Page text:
– sauteed boneless chicken with ham, mushrooms, and Chinese broccoli
– Peking duck (Cantonese style with steamed buns instead of flat crapes)
– plate of suckling roasted pork
– Fried rice topped with duck meat and seafood
– dessert, consisting of mochi filled with peanut paste and sesame balls with red bean paste

More courses!

Needless to say, in our table of 8 cousins, we could not clear our lazy susans fast enough and had plenty to box for extra meals at home. It was almost all quite delicious. The abalone, while being the least popular dish at the table, was nicely done and not as overcooked as you would find in other Cantonese seafood restaurants. The roast pork is sublime, as usual. The fish was nicely done and the sweet soy sauce marinade they serve it in is heavenly. I also loved the chicken, ham, and vegetables which were nice and light with the extra bowls of rice we ordered. As for the items less deserving of attention, I thought the appetizer platter was ho hum and the peking duck to be good but unevenly sliced (some pieces had too much meat and some was just skin, not even fat).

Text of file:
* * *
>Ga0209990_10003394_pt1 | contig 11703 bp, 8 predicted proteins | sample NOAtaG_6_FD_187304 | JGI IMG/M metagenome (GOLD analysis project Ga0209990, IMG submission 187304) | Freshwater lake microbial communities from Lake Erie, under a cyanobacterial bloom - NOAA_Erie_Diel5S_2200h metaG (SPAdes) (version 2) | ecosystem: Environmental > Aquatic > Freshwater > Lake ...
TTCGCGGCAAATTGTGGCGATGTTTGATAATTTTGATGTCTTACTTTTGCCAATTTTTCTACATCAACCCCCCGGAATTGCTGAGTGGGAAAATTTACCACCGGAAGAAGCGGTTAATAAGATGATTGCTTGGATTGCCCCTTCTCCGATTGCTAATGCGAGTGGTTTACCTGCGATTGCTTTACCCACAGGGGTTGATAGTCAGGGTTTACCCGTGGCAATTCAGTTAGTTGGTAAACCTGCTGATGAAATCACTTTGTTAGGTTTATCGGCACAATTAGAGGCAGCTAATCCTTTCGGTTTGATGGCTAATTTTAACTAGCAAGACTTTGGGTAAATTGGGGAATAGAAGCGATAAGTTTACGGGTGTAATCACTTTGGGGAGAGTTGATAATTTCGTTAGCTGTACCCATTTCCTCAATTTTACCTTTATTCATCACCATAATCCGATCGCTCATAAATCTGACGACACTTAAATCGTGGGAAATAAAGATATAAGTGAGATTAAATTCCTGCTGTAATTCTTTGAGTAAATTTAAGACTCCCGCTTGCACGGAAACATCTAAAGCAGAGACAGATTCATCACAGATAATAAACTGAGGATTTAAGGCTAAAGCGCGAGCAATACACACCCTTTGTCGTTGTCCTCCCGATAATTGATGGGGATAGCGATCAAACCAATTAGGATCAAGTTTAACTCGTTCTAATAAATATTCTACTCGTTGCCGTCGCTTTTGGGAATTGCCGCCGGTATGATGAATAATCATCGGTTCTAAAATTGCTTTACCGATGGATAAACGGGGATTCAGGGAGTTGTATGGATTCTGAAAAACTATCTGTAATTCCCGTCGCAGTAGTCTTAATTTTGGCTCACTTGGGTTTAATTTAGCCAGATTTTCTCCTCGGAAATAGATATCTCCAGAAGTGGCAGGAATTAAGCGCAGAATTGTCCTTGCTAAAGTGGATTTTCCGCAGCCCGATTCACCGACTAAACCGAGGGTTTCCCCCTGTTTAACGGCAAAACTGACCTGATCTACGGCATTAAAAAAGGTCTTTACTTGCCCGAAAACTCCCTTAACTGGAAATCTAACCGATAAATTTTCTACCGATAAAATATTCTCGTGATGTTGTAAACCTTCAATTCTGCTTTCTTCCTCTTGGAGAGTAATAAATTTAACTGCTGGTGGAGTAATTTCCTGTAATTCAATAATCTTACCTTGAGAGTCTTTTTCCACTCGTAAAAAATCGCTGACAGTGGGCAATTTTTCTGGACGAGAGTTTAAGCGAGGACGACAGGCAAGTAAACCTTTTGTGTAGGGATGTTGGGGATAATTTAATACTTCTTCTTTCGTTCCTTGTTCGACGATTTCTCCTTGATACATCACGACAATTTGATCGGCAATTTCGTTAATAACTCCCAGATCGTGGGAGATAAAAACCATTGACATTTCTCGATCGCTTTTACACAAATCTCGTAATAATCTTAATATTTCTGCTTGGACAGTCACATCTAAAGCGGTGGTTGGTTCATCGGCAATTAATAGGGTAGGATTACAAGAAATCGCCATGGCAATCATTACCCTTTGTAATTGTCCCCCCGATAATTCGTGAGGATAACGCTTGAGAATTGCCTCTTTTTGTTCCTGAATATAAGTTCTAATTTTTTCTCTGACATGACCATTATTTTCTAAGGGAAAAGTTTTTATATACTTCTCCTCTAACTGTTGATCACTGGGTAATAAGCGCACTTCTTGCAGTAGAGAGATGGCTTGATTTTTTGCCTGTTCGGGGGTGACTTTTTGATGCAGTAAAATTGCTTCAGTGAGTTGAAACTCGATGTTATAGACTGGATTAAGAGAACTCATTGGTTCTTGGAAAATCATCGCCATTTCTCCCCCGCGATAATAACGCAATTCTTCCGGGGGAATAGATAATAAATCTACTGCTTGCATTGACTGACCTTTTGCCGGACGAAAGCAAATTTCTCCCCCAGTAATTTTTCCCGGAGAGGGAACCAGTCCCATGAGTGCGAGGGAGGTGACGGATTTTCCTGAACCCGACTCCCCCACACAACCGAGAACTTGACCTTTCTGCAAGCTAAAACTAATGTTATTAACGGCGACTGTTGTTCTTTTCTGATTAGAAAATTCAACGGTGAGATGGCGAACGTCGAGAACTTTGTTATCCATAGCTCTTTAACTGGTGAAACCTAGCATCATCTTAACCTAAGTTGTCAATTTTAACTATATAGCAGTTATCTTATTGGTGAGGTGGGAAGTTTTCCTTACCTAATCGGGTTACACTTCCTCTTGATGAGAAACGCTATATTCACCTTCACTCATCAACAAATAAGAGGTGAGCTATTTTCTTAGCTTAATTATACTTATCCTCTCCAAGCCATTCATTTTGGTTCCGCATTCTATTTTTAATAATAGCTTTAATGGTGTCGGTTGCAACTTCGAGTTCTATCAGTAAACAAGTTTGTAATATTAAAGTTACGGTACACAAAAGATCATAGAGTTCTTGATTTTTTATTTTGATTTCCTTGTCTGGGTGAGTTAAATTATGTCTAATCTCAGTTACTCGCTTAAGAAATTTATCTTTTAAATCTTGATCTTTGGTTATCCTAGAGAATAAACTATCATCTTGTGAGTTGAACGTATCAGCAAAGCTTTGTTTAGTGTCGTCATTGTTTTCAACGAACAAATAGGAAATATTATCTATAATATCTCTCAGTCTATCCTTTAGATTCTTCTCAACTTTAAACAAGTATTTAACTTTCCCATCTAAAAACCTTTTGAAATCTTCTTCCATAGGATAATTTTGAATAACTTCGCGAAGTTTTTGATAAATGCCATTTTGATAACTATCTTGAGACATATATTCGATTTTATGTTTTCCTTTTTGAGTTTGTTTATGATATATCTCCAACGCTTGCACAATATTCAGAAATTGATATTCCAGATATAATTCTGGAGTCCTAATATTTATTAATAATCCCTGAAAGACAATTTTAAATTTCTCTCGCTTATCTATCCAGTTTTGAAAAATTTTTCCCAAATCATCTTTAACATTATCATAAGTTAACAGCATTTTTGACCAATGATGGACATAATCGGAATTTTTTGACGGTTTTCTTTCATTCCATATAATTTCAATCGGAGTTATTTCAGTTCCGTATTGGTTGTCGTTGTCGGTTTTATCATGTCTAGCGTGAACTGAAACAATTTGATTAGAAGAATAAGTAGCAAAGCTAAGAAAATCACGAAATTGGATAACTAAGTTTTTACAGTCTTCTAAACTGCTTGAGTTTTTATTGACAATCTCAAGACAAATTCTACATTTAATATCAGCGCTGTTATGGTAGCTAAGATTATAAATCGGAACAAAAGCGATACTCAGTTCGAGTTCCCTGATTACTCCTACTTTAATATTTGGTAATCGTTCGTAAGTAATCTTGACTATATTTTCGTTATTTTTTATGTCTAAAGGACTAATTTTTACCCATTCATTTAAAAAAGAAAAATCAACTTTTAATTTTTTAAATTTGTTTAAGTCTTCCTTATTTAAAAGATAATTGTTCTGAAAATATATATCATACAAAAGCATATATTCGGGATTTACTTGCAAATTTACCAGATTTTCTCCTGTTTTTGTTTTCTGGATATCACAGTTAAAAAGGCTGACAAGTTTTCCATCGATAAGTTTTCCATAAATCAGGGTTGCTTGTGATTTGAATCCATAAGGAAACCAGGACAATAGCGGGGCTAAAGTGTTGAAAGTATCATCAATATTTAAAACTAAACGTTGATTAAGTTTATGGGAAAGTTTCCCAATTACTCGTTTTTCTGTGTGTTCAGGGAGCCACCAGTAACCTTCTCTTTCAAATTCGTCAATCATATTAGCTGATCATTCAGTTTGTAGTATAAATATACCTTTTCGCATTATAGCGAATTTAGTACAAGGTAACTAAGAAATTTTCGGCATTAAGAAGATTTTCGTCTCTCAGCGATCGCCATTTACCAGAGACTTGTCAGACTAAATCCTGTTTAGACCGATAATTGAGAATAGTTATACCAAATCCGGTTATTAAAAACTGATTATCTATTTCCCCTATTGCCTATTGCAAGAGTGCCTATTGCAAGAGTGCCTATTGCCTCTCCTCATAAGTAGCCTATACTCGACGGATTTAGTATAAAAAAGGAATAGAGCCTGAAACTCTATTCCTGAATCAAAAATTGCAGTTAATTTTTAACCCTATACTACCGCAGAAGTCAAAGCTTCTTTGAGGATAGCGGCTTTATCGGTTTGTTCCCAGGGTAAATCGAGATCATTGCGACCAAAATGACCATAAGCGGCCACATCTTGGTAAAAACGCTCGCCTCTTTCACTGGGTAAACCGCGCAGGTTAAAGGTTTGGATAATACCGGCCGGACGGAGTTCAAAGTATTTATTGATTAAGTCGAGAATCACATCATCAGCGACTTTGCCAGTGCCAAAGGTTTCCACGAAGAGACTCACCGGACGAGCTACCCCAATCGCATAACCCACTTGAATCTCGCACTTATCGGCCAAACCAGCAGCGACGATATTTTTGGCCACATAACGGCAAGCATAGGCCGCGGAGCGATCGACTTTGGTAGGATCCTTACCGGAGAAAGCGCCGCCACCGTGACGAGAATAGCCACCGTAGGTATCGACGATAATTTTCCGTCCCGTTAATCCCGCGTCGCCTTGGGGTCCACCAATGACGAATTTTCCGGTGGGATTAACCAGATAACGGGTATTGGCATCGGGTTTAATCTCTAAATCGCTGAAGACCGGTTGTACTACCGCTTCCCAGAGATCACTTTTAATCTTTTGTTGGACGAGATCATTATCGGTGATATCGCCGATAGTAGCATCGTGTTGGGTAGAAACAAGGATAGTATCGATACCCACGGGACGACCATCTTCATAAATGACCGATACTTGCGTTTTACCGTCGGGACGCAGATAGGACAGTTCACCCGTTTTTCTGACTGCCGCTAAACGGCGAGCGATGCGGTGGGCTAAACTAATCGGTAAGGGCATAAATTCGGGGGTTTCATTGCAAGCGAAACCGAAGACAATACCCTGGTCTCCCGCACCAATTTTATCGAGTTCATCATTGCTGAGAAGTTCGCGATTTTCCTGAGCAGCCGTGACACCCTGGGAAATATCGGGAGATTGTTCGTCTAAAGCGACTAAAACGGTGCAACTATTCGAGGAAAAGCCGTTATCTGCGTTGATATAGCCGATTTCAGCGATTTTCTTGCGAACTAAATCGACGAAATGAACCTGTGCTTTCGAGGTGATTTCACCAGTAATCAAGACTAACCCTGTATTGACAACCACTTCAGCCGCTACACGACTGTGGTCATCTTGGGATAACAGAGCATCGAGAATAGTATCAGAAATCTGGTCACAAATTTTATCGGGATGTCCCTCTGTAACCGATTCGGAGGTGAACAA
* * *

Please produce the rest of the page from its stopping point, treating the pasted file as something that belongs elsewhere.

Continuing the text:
Service was decent, though the rapid fire churning of dishes and large tables meant a few soda orders were lost in translation. The price is hefty, though I didn’t pay. As I browsed Pearl’s website, this set comes out to $698 for a table of 10, without the extra roast pig, tax, or tip. Granted, Pearl is one of the most expensive Chinese restaurants in San Diego with quality of service and food to match. It is a must given the upper income clientele of area residents and business professionals that fills the restaurant.

All in all, it was great meal filled with wonderful food and good conversation. It’s what celebration with family should be like and I am glad my first meal with my cousin once removed and last meal with my cousin was here.